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Hi I came across the question in "Test your skills in c++".

Please let me know what does it mean with an example?

Edited Section: Sorry for the extra parenthesis, edited & removed.

char (*(*a[4])())[5]
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Spiral rule wins again. – chris Jun 24 '12 at 7:10
It's a syntax error due to unbalanced parentheses. – Blastfurnace Jun 24 '12 at 7:12
What was that site that translated gibberish C declarations to human readable form? – K-ballo Jun 24 '12 at 7:14
Assuming you meant char (*(*a[4])())[5]; cdecl.org says "declare a as array 4 of pointer to function returning pointer to array 5 of char" – Retired Ninja Jun 24 '12 at 7:15
IT means the person that wrote it pissed off at somebody and does not want you to be able to read the code. – Loki Astari Jul 20 '13 at 21:26
up vote 16 down vote accepted

I cheated by removing what I think is an extra right-parenthesis and pasting the result into cdecl.

declare a as array 4 of pointer to function returning pointer to array 5 of char

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Can u please show me with an example.. Thanks for your valuable answer. – Abhineet Jun 24 '12 at 7:20
@Abhineet, I know what arrays, function pointers, function return values, and pointers to character arrays are but I can't think of a practical example that uses this particular combination of language features. – Blastfurnace Jun 24 '12 at 7:34

Following the spiral rule (as linked to by chris), and starting with the identifier:




...an array of 4...


...pointers to...


...a function taking no parameters...


...returning pointer to...


...an array of five...

char (*(*a[4])())[5]


Sidenote: Go give the architect who came up with this a good dressing-down, then find the programmer who wrote this code without a comment explaining it and give him a good dressing-down. In case this was given to you as a homework, tell your teacher that he should have instructed you on how to use cdecl instead, or how to design code in a way that it doesn't look like madman scrawlings, instead of wasting your time with this.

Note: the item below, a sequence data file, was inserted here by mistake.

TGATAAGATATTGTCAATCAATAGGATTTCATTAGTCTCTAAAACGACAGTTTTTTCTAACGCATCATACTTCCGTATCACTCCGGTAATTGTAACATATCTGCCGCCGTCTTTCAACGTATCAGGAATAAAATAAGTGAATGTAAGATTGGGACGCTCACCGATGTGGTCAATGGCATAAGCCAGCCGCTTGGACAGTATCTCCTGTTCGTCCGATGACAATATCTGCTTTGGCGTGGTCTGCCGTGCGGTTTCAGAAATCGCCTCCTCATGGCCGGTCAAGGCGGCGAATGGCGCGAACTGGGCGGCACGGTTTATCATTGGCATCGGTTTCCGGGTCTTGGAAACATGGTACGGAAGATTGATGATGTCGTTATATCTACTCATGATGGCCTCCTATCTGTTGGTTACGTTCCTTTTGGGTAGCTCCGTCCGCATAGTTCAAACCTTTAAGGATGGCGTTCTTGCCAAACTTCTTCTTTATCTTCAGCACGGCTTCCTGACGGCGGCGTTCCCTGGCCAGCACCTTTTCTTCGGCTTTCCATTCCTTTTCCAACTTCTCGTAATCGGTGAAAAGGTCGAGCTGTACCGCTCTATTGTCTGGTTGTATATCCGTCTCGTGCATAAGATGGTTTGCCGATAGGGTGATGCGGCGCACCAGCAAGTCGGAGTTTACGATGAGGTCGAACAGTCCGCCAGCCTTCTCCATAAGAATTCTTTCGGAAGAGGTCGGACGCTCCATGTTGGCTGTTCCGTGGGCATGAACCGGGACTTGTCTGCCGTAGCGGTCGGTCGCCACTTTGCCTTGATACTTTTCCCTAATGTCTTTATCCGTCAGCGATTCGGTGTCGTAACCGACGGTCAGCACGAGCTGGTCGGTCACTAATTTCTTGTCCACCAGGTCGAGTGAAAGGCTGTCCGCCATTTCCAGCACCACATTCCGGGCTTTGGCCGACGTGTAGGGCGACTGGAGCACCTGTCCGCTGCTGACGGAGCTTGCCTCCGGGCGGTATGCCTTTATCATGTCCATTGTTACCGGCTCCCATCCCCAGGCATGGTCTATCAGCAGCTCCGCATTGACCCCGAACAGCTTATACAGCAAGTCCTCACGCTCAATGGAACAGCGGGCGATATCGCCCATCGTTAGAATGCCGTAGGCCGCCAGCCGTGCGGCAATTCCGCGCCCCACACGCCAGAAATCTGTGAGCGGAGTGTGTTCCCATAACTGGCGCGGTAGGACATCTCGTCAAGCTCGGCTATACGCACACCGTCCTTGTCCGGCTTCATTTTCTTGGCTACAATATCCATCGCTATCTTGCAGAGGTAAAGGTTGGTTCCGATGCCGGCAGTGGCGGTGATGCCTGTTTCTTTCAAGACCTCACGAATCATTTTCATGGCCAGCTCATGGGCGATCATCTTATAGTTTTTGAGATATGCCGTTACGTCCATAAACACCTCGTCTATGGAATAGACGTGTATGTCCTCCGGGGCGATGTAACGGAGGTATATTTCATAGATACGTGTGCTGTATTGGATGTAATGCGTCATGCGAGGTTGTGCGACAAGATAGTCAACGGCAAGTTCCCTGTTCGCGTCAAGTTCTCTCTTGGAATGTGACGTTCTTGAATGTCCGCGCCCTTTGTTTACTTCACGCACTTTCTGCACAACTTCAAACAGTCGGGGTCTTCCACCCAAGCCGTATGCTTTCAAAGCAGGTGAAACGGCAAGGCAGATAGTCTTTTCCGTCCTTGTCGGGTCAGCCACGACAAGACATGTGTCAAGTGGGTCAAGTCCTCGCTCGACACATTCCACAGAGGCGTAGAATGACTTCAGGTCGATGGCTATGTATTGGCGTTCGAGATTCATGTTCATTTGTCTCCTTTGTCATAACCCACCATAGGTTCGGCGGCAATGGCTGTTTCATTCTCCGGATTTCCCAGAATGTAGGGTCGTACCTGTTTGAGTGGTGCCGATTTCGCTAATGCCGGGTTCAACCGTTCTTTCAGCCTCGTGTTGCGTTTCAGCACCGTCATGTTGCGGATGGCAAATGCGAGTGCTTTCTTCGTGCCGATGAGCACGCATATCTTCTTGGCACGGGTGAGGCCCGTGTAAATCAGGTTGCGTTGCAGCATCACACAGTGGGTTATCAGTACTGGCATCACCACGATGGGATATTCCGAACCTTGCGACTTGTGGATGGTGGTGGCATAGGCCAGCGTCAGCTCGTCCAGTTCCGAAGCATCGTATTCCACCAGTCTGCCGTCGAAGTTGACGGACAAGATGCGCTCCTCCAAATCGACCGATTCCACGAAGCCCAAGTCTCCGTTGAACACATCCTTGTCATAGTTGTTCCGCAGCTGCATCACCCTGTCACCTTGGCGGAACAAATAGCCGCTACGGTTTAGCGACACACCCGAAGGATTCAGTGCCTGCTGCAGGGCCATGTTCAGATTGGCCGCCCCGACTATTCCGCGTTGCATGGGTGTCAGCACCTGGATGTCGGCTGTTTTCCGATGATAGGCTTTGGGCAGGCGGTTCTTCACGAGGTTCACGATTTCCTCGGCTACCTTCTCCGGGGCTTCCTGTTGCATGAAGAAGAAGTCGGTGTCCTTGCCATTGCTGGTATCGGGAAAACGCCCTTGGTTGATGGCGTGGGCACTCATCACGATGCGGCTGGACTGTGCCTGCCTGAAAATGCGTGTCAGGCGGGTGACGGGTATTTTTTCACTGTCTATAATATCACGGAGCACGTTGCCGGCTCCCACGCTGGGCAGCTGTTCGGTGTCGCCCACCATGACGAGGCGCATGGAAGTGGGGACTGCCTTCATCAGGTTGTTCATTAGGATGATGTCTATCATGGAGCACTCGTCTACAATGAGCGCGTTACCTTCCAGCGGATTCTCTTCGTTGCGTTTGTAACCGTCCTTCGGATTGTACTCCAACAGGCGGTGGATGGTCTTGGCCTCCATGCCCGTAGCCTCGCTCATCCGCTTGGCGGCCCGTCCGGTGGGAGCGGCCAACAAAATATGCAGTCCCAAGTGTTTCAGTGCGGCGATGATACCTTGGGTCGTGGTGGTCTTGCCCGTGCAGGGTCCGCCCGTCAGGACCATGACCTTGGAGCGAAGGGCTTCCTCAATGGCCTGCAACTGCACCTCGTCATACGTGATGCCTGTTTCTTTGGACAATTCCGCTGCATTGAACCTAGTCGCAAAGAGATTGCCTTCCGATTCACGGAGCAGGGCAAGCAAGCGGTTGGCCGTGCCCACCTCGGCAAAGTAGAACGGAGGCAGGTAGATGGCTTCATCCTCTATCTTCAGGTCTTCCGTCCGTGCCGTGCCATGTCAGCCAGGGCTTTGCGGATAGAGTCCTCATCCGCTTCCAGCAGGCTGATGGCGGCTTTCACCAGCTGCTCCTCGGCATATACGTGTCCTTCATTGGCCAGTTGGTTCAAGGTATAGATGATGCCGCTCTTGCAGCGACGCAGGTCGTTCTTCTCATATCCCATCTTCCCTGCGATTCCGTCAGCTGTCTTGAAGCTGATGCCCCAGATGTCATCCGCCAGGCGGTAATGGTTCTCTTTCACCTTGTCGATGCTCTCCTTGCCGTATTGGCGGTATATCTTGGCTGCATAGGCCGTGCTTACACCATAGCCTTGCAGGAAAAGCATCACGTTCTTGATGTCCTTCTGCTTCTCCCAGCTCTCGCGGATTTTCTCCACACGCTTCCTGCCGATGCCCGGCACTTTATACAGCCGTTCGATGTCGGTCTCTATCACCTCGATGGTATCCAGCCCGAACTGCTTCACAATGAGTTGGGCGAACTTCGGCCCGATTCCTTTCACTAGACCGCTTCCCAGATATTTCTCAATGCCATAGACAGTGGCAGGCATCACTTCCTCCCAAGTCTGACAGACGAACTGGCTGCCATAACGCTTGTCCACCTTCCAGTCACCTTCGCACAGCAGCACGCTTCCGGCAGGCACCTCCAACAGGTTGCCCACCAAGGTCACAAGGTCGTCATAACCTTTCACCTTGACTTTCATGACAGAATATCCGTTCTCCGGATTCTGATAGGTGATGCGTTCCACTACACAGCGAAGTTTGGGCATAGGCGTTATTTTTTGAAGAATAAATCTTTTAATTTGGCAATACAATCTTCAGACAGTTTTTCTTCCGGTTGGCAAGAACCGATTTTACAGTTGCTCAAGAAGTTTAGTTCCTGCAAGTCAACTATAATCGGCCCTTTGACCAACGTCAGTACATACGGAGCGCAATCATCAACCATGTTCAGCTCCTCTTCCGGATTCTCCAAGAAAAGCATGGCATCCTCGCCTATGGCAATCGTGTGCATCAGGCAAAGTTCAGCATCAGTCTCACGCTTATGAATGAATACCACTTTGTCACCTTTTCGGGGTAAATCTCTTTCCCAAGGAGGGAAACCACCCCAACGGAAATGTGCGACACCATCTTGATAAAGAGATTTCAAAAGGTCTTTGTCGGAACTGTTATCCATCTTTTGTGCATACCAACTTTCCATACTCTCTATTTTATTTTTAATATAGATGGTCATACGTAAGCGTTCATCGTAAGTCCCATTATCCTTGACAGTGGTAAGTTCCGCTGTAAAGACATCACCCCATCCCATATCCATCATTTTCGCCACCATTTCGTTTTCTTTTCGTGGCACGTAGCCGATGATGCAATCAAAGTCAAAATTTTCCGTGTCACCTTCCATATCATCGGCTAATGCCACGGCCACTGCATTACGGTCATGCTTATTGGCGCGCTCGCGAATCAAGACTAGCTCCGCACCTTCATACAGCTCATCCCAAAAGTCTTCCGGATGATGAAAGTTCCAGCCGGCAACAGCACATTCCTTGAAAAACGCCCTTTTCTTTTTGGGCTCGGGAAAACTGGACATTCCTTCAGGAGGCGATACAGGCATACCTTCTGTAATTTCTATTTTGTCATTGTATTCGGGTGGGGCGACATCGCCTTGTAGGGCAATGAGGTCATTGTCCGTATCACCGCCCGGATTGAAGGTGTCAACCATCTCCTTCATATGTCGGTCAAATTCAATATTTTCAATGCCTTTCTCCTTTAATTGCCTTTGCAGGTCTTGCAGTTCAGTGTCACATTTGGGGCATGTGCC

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And another example... of what to never ever do in anything other than an example.

#include <iostream>

typedef char stuff[5];
stuff stuffarray[4] = { "This", "Is", "Bad", "Code" };

stuff* funcThis()   { return &(stuffarray[0]); }
stuff* funcIs()     { return &(stuffarray[1]); }
stuff* funcBad()    { return &(stuffarray[2]); }
stuff* funcCode()   { return &(stuffarray[3]); }

int main()
    char (*(*a[4])())[5] = { funcThis, funcIs, funcBad, funcCode };
    for(int i = 0; i < 4; ++i)
        std::cout << *a[i]() << std::endl;
    return 0;
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+1 for the typedef: makes your bad code better than my bad code! :) – acraig5075 Jun 24 '12 at 8:50
I totally c++ified it with cout too! :) The typedef is because I couldn't figure out how to declare the functions without it. – Retired Ninja Jun 24 '12 at 8:58
@RetiredNinja: Thanks for your valuable answer. – Abhineet Jun 26 '12 at 6:49

And here's an example ...

#include <stdio.h>

char a[5] = "abcd"; 
char b[5] = "bcde"; 
char c[5] = "cdef"; 
char d[5] = "defg"; 

char (*f1())[5] { return &a; }
char (*f2())[5] { return &b; }
char (*f3())[5] { return &c; }
char (*f4())[5] { return &d; }

int main()
        char (*(*a[4])())[5] = { &f1, &f2, &f3, &f4 };
        for (int i = 0; i < 4; i++)
                printf("%s\n", *a[i]());
        return 0;
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Thanks for your valuable answer. – Abhineet Jun 26 '12 at 6:49

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